Home » News » A’s plan for ballpark on the Strip targets Tropicana for demolition
A’s plan for ballpark on the Strip targets Tropicana for demolition
Updated May 12, 2023
The Oakland Athletics have revised their plans for a stadium in Las Vegas. They have agreed with Bally’s Corp. to construct a $1.5 billion, 30,000-seat ballpark.
The Athletics’ decision to switch potential sites for their Las Vegas ballpark would bring their dream of a Major League Baseball stadium with a view of the Strip closer to reality.
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Tropicana proposed location
The proposed location is the current site of the Tropicana Las Vegas. Bally’s Corp., the owner of the Tropicana, would demolish the resort to make room for the Athletics’ ballpark. The project led by the gaming company would build a new hotel-casino.
In July 2021, shortly after receiving approval from MLB Commissioner Rob Manfred to explore relocation, Athletics President Dave Kaval spoke to the Review-Journal about the appeal of constructing an MLB stadium on Las Vegas Boulevard.
This move would bring significant changes to the Strip. The outdated Tropicana, dating back to the 1950s, would be replaced by a modern sports facility.
Initially, the Major League Baseball franchise had sought $500 million in tax financing for a stadium at the former Wild Wild West site on Tropicana Avenue and Dean Martin Drive. They had recently agreed to purchase from Red Rock Resorts, the parent company of Station Casinos.
Neither the Athletics nor Bally’s Corp. commented on the site switch, and a spokesperson for Red Rock Resorts declined to comment on the development.
Bally’s Corp. also obtained the option to develop a hotel-casino on the remaining land as part of the deal.
President George Papanier did not clarify whether ongoing discussions between the Athletics and Bally’s were taking place.
Papanier stated that they perceive the Tropicana property as having untapped potential that could generate sufficient revenue to cover its costs. The outcome of the Athletics plans is yet to unfold.
The plans for the $1.5 billion, 30,000-seat stadium at the Tropicana resort site envision the baseball diamond facing northwest.
The plan is for spectators facing the outfield to enjoy a backdrop of the iconic Las Vegas Strip.
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Stadium funding proposal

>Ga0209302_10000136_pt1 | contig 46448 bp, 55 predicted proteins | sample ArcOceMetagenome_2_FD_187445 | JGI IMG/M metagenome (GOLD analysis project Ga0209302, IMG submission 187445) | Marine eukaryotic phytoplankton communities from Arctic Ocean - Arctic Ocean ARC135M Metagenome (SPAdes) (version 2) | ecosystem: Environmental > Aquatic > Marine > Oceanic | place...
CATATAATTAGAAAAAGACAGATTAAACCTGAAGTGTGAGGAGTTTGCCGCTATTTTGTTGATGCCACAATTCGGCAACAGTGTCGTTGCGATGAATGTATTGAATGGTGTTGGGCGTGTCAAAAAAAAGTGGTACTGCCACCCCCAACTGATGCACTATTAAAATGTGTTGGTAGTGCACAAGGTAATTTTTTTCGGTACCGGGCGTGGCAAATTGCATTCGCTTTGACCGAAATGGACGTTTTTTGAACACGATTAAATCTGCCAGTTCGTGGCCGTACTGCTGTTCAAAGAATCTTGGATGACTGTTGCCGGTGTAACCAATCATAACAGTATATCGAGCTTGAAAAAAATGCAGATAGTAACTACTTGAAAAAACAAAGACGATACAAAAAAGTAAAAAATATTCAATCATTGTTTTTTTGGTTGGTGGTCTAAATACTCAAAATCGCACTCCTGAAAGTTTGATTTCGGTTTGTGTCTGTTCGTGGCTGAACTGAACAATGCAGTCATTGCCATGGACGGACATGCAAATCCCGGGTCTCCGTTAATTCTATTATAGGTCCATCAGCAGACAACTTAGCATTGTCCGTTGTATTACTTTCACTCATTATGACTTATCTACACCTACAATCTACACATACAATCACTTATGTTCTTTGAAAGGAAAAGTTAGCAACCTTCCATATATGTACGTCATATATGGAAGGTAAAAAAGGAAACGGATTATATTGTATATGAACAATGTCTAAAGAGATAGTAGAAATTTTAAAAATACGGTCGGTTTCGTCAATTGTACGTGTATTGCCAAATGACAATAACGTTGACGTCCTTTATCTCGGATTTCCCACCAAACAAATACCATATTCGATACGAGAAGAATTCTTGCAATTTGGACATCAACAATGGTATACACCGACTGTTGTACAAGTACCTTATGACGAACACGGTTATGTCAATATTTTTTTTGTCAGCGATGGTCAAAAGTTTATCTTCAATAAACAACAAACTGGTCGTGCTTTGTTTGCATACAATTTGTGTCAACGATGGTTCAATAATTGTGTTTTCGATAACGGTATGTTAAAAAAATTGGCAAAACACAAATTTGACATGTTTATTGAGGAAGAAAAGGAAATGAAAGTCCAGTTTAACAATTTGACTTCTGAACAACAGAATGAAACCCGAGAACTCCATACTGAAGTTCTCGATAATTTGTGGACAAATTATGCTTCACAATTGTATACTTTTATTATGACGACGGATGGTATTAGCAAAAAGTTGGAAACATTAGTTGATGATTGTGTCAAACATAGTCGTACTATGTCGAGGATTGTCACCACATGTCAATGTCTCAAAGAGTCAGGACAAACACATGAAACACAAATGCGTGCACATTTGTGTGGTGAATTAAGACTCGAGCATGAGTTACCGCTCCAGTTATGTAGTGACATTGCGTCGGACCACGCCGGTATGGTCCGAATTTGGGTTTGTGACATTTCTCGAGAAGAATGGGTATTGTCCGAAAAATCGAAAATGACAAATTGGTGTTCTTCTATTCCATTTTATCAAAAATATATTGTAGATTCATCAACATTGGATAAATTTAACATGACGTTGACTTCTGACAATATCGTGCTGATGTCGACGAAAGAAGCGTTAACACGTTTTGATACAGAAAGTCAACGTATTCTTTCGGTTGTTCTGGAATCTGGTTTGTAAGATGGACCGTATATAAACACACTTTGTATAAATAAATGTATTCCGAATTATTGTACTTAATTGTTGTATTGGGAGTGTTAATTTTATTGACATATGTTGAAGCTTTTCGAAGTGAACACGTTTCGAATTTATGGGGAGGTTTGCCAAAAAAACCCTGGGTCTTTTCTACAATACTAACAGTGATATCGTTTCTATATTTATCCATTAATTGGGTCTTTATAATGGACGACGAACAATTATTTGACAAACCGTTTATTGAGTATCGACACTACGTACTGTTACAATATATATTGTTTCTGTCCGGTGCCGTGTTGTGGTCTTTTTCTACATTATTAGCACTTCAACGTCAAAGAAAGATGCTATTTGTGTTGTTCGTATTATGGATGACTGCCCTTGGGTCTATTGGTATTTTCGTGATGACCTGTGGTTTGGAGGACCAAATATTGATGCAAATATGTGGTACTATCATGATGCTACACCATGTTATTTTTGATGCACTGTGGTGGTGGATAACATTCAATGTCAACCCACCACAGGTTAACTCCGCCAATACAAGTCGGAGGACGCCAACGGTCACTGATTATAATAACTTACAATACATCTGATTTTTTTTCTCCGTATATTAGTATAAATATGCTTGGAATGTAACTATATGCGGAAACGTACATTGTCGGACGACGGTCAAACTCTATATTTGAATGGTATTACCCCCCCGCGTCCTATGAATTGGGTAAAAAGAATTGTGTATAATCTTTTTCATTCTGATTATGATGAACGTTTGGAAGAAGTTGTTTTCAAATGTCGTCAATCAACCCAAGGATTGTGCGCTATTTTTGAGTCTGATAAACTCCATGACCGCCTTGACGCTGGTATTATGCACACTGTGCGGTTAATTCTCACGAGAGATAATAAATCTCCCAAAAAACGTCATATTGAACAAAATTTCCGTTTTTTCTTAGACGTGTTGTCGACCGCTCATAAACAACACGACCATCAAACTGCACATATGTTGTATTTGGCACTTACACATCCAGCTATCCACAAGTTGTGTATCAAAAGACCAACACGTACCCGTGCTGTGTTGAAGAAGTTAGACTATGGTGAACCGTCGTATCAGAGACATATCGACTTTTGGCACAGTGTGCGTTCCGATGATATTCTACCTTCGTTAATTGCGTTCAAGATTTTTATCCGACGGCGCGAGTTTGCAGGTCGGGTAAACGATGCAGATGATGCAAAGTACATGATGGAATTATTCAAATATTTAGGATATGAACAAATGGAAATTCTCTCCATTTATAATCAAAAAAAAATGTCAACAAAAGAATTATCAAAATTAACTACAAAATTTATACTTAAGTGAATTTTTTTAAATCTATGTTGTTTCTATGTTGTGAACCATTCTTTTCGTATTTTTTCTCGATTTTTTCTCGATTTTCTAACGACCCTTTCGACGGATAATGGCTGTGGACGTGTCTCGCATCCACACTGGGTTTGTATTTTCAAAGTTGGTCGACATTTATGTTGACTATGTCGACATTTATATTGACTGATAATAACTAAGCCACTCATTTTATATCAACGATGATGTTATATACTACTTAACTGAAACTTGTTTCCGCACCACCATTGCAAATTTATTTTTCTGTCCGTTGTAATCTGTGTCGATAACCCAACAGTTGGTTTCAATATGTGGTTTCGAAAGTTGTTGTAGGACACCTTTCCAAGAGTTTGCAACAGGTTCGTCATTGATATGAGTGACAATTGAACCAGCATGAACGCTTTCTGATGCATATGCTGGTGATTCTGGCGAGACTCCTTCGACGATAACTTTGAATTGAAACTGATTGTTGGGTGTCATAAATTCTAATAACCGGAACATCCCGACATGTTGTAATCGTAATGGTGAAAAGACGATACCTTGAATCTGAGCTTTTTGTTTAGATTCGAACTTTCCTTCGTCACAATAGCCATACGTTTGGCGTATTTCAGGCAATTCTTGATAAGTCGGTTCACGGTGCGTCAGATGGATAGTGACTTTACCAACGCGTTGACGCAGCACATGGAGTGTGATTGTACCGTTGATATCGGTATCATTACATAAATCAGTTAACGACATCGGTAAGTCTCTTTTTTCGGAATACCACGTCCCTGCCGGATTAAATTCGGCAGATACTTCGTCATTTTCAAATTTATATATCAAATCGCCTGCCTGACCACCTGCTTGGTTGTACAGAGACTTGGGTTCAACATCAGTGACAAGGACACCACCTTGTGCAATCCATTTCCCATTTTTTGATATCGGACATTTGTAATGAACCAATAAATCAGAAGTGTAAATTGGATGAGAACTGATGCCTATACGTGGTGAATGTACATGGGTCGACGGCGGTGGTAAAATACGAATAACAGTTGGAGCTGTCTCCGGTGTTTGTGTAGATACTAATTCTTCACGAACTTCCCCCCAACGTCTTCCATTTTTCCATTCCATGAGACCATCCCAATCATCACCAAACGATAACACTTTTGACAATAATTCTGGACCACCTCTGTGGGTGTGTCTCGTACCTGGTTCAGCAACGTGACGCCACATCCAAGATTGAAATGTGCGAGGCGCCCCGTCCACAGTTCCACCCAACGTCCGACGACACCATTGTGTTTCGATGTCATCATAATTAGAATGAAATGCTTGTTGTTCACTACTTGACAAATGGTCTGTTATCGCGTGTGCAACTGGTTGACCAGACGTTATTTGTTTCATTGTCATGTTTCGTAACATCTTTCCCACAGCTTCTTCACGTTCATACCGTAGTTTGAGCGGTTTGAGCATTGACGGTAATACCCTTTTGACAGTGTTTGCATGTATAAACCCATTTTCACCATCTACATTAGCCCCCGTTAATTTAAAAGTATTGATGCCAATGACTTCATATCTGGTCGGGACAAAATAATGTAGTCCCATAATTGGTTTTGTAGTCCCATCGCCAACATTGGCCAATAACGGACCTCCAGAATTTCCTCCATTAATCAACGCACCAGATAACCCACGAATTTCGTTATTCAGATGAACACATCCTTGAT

The stadium development agreement is currently being drafted, with a bill anticipated to be introduced in the Legislature soon.
The specifics regarding whether a new bill will be introduced or an existing one will be amended to incorporate the terms of the Athletics’ agreement are unclear.
The proposed special tax district, intended to repay the bonds issued by Clark County for the $395 million public portion of the agreement, would only cover the stadium itself, excluding any additional property.
Consequently, only individuals attending games or other events at the stadium would be subject to the taxes utilized for bond repayment.
A portion of the $395 million would also include transferable tax credits issued by the state. As part of the financing plan for a La Vegas ballpark, bonds would be issued to secure funding, with repayment spread over a 30-year period using the tax revenue generated by the ballpark.
The Oakland Athletics would be obligated to sign a 30-year non-relocation agreement as a condition of any public financing agreement.
This funding request is lower than the $500 million initially sought by the Athletics for a ballpark at the Wild Wild West site. The team has shifted its focus from that location, which is owned by Red Rock Resorts, to the Tropicana.
However, the Athletics may encounter another obstacle in the form of the Federal Aviation Administration (FAA). Due to the stadium’s proximity to McCarran International Airport, the FAA’s approval would be necessary.
Fortunately, since the stadium would not exceed the height of the existing Tropicana hotel tower, height restrictions are unlikely to pose a problem.
With a capacity of around 30,000 seats, the stadium would fill a niche in the Las Vegas entertainment landscape. It would be able to accommodate events that are too large for T-Mobile Arena (which seats 17,500 to 20,000) but not substantial enough for Allegiant Stadium’s 65,000-fan capacity.
While the Athletics’ relocation of the site came as a surprise, there are logical reasons behind the decision. Chief among them is the $105 million reduction in the public funding request and the advantageous proximity to 25,000 hotel rooms within walking distance of the intersection of Las Vegas Boulevard and Tropicana Avenue.
Pedestrian bridges already connect the neighboring properties, and the Boring Company has plans for a station at the Tropicana site.
Las Vegas continues to add sports teams to the fold. One has to wonder if this could open up avenues for another pro sports team to relocate here.
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